|Participants in an anti-racism rally in Jerusalem hold signs that say, “Enough violence. Yes to co-existence” on July 7. Noam Revkin Fenton/Flash 90|
WASHINGTON – Many Israelis’ eyes are turning south as they watch yet another conflict unfold with Hamas.
Yet their thoughts also are turned inward, contemplating the sense of national solidarity occasioned by the abduction and murder of three teenagers and then shattered by the murder of a fourth.
The Israeli media – both the social and the conventional varieties – have exploded in recent days with recrimination and self-recrimination over the brutal murder of Muhammad Abu Khdeir, the Palestinian teenager from eastern Jerusalem who was burned alive last week. The killing was apparent retaliation for the murders of three Israeli teens – Naftali Fraenkel, Gilad Shaer and Eyal Yifrach – who were kidnapped while hitchhiking.
“A national struggle does not justify acts of terror,” the outgoing and incoming Israeli presidents, Shimon Peres and Reuven Rivlin, wrote on Monday in a joint op-ed for the Israeli daily Yediot Acharonot.
“Acts of terror do not justify revenge,” they wrote. “Revenge does not justify destruction, plunder and desolation. Even in the face of the rage and frustration, the violence and the pain, things can be done differently. Things must be done differently.”
Israeli police said three Jewish youths have confessed to the Khdeir murder and three others also are in custody.
Leeat Granek, a grief specialist at Ben-Gurion University’s public health department, said public displays of grief can be used to bring nations together as well as to stoke rage. In the wake of the murder of the three Israelis, both phenomena were evident in the rallying around the parents of the murdered teenagers and then in the calls for revenge.
“There was a kind of unification of the country that came together with the grieving, with prayer circles,” she said. “In some ways that grief can be used to bring the country together; it also can be used to escalate anger, rage.”
Yoaz Hendel, a former director of public diplomacy in Prime Minister Benjamin Netanyahu’s office who now heads a right-wing think tank, the Institute for Zionist Strategies, wrote a widely discussed Facebook post in the immediate aftermath of Khdeir’s murder, before any suspects had been apprehended. In the posting, Hendel railed against Jewish rioters inflamed by the killings of the Israeli teens who had attacked Arabs in downtown Jerusalem.
“It is unbelievable how a few hundred racist Jews can cause so much damage to an entire country,” Hendel wrote in Hebrew. “The results of the investigation into the death of the boy are already unimportant. After pictures of the mob shouting ‘Death to Arabs,’ the damage is done.”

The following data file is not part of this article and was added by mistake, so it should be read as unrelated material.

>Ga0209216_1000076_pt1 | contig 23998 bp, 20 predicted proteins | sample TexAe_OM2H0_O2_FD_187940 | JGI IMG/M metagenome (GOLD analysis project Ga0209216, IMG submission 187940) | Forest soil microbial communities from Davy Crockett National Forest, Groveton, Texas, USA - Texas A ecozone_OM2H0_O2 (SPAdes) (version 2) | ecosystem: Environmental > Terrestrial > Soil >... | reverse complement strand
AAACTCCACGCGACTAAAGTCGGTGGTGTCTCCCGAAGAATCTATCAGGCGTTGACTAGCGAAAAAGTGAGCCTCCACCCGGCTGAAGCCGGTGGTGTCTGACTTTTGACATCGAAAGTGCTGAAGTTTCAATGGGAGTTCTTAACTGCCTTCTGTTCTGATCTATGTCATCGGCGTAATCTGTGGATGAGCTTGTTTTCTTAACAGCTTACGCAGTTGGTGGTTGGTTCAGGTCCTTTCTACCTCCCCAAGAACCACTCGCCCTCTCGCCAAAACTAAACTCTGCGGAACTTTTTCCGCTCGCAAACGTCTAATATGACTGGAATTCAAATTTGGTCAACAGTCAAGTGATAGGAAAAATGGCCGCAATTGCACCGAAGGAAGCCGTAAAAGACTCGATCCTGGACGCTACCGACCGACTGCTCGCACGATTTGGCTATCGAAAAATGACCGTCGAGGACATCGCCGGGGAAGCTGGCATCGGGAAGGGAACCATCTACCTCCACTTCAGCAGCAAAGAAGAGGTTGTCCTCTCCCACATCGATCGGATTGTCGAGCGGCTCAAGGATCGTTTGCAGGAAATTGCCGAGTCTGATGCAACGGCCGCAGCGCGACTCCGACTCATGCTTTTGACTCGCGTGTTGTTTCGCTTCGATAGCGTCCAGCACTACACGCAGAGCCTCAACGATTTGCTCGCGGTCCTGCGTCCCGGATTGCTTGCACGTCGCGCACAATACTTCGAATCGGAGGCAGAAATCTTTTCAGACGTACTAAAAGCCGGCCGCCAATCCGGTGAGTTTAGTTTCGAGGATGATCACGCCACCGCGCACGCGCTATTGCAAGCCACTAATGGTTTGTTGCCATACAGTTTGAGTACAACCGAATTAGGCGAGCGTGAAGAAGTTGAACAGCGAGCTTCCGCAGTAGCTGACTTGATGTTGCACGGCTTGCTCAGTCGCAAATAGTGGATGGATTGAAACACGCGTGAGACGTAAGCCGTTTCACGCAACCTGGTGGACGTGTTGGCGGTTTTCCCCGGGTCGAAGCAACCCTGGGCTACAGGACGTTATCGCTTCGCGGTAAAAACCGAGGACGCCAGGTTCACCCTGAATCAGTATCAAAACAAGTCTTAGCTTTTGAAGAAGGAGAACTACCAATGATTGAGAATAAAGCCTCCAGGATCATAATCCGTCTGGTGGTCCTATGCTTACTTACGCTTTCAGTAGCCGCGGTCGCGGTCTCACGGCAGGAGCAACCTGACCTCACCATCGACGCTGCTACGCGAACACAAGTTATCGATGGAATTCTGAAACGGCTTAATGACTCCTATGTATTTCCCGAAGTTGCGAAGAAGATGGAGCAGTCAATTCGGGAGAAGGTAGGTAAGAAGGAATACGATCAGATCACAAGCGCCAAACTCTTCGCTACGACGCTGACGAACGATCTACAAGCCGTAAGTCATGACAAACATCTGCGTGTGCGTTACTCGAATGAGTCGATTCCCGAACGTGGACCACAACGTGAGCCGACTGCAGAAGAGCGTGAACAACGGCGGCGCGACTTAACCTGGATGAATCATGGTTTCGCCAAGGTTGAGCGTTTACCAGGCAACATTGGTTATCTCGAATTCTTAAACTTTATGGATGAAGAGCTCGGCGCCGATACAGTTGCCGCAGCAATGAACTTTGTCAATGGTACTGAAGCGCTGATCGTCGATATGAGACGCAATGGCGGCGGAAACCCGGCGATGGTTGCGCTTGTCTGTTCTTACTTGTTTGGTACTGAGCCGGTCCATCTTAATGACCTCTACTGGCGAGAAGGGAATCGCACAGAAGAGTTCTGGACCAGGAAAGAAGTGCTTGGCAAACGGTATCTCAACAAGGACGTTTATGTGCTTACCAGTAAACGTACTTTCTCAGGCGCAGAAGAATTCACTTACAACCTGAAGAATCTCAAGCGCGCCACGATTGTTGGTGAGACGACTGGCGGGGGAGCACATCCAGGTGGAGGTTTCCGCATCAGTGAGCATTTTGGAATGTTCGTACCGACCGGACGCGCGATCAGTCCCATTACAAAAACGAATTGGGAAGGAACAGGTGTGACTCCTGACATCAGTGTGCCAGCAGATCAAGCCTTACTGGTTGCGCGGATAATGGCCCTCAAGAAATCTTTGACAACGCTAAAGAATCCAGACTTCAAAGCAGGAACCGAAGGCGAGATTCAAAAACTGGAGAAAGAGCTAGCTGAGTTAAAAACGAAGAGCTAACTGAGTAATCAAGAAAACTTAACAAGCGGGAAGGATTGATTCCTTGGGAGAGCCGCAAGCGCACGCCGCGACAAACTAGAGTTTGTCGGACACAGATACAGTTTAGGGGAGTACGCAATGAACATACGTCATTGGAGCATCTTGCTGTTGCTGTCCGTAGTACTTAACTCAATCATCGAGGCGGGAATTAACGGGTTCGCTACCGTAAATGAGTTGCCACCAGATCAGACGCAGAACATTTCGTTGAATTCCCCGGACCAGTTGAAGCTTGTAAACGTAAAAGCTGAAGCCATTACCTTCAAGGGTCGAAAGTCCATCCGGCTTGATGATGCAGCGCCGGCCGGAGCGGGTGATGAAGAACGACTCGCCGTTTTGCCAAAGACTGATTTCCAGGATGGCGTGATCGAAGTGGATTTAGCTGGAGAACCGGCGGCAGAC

Hendel said that Israelis had to assume responsibility for the extremists among them, even if the extremists represent a marginal phenomenon.
“It’s our obligation to do ‘heshbon nefesh,'” Hendel said, using the Hebrew term for soul searching, “so we don’t let pass this phenomenon that we have racist Jews here acting like the Ku Klux Klan, not the Zionist dream.”
Elizabeth Tsurkov, a left-wing Israeli writer and activist, blamed politicians for stoking the flames with the rhetoric of revenge. She pointed to Netanyahu’s June 30 statement announcing the discovery of the bodies of the three kidnapped teens that quoted a poem Hayyim Nachman Bialik wrote after a pogrom.
“‘Vengeance for the blood of a small child, Satan has not yet created,'” Netanyahu said, quoting the poem, before continuing in his own words: “Neither has vengeance for the blood of three pure youths, who were on their way home to meet their parents, who will not see them anymore.”
Such statements empowered anti-Arab racists, Tsurkov said. “It’s clear how this kind of rhetoric justifies attacking people who are not involved in combat,” she said.
But Hendel rejected assertions that the broader Israeli society was guilty, noting the condemnations of Khdeir’s murder from across the political spectrum.
Hendel has had pushback from some online commenters who objected to his condemnations of anti-Arab violence. In a follow-up posted July 4, he addressed a commenter who had told Hendel, “You are not my brother, and we do not belong to the same people.”
“Believe me, I wish it were so,” Hendel replied. “I’m stuck with you.”
JTA Wire Service